We stumbled around the corner and found ourselves in Chinatown. This stretch of street was experimental poetry with Peking duck hanging in the window. The rain had stopped and the naïve world was washed clean by green tea and paper dragons.
We were on a mission for dim sum. We wandered down an alley with the sweet fragrance of opium hanging in the air. We settled in at Hang Ah, one of the oldest dim sum restaurants in the city. I pointed at the noodle rolls, tarts, and dumplings as the carts rolled by.
“Smell that coming in?” I asked.
“Opium. The Chinese smoke opium in their bathrooms,” Brautigan said.
“Put that on a postcard and send it home,” I said. “Hey, try this noodle roll.”
“The old people sit in the tub,” he said taking the last swallow of his beer.
When we got up to pay the ticket, Richard said something to the busboy in Chinese and we were nodded and motioned to the kitchen area. In a darkened storage room off the kitchen a clay pipe was passed around. It was a dream scene set in a Chinatown fog. Old Chinese were sitting in the tub and young children gathered around on the floor. Paper lanterns were stretched across the ceiling on fishing line and bobbed to the sound of an Erhu breeze coming from the alley. A plastic Buddha sat winking on the window sill. I listened to the ping, ting, sing, for minutes, hours or days. Time did not move when the Erhu played.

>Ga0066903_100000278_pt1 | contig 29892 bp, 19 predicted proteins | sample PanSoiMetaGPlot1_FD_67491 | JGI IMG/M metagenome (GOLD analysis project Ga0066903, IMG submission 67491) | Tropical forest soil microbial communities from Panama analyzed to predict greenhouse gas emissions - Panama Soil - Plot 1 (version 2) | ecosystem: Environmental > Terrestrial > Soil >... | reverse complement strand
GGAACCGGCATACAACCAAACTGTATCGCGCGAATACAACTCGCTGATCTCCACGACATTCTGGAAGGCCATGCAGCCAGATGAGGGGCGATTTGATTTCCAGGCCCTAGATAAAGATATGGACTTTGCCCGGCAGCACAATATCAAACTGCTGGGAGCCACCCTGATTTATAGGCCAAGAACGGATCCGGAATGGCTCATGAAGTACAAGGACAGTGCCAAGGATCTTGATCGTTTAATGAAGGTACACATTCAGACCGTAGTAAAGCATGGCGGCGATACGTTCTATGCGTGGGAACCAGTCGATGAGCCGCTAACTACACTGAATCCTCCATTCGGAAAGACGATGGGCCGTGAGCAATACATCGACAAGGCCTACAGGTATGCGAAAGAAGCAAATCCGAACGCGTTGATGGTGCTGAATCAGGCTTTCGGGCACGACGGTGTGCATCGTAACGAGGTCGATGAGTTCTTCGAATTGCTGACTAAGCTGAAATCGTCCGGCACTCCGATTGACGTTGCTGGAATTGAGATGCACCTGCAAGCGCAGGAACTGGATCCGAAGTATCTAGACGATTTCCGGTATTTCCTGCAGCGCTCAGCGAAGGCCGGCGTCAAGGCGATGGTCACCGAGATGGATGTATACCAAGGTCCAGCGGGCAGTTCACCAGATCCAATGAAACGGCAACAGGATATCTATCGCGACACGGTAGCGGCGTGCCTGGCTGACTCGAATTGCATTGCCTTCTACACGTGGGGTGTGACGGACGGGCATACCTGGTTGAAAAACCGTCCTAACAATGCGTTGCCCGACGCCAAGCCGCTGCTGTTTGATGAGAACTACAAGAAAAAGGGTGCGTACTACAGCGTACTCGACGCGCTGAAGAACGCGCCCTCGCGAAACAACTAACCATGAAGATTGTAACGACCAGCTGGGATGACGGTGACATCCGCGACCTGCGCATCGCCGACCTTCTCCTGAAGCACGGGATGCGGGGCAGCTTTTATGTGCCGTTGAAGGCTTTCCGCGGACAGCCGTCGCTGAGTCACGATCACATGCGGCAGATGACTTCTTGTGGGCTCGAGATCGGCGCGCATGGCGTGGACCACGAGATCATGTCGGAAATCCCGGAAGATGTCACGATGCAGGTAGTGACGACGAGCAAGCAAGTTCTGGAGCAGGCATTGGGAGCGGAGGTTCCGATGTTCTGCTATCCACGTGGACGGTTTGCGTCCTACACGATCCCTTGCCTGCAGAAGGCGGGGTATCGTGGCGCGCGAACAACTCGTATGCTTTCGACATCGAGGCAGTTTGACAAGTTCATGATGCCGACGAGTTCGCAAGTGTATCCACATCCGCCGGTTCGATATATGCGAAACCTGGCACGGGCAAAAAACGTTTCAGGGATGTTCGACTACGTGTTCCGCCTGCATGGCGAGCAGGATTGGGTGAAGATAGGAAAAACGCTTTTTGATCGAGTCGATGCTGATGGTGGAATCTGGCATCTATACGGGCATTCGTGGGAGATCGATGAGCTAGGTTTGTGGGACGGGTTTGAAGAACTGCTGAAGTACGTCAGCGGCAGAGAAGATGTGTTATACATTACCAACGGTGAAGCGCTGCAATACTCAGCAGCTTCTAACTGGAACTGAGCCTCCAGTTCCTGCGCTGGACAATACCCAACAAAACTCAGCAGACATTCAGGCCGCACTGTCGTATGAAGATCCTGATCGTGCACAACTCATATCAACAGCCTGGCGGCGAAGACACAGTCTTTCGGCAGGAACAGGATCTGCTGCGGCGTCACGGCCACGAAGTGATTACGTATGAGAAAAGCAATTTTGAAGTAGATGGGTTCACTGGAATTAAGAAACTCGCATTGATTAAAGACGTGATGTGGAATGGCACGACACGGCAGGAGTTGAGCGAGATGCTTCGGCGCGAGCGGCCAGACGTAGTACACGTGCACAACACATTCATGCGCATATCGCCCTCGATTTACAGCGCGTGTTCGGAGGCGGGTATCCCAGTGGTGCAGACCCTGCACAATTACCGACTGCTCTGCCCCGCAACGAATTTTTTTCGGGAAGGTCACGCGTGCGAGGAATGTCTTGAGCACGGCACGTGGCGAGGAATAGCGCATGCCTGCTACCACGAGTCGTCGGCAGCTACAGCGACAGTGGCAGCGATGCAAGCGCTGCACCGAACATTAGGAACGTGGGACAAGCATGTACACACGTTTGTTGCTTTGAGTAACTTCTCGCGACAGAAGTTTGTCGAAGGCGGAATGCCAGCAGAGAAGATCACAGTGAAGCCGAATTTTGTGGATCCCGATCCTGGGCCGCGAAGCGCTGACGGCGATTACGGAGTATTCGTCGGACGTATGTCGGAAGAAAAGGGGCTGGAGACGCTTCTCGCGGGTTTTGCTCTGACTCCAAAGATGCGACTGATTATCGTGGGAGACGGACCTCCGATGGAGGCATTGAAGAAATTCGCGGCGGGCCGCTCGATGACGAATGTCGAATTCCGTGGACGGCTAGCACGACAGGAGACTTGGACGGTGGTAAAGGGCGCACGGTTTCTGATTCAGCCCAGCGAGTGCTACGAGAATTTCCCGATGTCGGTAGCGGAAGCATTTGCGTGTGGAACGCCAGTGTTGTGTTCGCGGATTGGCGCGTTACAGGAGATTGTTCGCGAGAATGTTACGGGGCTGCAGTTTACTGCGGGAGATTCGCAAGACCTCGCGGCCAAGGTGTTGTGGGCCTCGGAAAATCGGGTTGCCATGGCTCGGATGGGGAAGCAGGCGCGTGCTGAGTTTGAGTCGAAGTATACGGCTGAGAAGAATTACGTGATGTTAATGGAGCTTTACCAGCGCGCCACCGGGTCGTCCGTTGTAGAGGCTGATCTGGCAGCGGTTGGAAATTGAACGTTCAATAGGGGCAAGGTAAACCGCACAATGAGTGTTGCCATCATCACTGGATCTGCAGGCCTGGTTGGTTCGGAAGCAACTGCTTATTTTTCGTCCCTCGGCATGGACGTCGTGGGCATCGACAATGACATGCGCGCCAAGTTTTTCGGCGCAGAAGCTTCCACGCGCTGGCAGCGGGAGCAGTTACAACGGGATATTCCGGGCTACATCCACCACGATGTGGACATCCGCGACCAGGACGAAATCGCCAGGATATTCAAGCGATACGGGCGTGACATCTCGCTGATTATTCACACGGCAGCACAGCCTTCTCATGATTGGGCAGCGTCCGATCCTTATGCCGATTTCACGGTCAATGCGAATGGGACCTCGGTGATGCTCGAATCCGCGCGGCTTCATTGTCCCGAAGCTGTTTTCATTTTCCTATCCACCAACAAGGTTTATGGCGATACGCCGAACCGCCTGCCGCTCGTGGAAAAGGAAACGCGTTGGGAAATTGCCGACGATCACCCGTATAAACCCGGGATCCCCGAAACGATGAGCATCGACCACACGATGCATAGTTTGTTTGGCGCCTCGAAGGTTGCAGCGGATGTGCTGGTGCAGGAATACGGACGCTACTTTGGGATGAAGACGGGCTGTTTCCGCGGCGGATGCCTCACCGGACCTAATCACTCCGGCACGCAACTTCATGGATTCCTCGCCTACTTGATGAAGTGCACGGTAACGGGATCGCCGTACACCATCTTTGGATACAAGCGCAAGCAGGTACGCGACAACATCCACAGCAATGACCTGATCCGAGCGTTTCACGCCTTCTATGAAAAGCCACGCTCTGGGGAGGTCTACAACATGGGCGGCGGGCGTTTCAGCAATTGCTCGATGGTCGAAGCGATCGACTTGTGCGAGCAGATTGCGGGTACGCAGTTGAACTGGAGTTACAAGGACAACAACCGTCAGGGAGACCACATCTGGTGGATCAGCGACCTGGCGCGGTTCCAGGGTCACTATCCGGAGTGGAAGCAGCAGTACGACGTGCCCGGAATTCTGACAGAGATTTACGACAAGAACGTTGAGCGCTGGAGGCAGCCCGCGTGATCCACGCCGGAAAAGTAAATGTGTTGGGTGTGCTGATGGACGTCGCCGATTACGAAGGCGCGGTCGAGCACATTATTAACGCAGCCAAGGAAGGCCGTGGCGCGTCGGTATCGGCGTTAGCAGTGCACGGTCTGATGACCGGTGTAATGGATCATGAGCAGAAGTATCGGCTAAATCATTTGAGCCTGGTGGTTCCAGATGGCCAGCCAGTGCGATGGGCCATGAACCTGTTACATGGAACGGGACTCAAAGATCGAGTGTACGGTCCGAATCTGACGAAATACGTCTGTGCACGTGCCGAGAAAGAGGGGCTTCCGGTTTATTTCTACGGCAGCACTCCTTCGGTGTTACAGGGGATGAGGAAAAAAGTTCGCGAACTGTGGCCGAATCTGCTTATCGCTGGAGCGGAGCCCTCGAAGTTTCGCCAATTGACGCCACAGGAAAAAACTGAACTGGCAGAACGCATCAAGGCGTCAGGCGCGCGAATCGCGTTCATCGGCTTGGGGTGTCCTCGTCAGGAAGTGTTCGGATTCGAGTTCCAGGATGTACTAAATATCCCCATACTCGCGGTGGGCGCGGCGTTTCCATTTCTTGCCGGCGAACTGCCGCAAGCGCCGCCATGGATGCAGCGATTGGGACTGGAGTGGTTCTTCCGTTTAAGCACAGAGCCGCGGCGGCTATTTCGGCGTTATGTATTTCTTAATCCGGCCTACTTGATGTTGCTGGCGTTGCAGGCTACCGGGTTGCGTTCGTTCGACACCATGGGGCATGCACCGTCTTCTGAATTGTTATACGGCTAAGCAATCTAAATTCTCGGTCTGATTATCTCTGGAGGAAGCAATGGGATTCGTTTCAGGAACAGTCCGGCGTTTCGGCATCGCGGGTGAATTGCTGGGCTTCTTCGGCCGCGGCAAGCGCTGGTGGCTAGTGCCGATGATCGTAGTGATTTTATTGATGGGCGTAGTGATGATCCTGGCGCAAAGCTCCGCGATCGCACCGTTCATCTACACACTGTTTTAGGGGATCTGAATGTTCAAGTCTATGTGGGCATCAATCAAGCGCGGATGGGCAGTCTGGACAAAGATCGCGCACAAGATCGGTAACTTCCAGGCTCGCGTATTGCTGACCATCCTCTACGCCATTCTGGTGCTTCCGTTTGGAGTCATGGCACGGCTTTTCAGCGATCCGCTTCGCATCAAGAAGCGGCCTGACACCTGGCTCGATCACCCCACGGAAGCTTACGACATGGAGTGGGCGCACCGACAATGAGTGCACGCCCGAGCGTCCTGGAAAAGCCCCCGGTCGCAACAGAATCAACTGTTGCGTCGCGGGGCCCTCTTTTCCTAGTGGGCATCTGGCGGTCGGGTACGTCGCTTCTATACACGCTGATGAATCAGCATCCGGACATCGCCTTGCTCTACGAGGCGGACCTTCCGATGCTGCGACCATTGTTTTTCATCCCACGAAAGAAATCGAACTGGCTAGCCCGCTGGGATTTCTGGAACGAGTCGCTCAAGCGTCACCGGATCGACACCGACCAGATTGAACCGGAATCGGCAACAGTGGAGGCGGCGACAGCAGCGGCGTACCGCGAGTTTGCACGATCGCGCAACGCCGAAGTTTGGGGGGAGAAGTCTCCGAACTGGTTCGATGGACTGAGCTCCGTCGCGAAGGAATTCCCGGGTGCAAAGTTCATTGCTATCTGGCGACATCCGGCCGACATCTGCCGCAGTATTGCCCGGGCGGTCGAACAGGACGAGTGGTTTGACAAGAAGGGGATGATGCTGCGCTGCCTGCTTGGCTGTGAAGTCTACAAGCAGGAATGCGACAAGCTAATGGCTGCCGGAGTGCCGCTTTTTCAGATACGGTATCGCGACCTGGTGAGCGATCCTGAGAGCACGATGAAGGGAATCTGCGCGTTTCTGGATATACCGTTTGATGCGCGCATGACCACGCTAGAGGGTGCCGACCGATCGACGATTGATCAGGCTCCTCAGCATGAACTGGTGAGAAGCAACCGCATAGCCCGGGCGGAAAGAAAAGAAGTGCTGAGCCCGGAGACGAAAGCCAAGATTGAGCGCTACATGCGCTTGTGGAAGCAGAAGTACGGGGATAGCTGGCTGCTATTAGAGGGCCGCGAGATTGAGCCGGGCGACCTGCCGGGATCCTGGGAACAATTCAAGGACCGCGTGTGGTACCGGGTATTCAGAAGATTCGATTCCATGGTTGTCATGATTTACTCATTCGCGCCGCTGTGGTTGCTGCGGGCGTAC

Finally, inching our way out of the alley, we saw a Chinese princesses riding a lotus flower to the sun weaving down Grant Street in a slow motion display of waving silk. This image stopped us along with a head of cabbage being yo-yo’d down on a string from a balcony above. Smiling elders grinned and waved at us on from above. It splattered at our feet and plastered bits of damp cabbage on our jeans. The old Chinese celebrated from their loft—smiling, nodding, and clapping.
“Ah, man–look at my jeans” I said. “Now what?”
“I need to find a paper, he said.”
Brautigan put the coin in my hand and disappeared behind the paper dragons.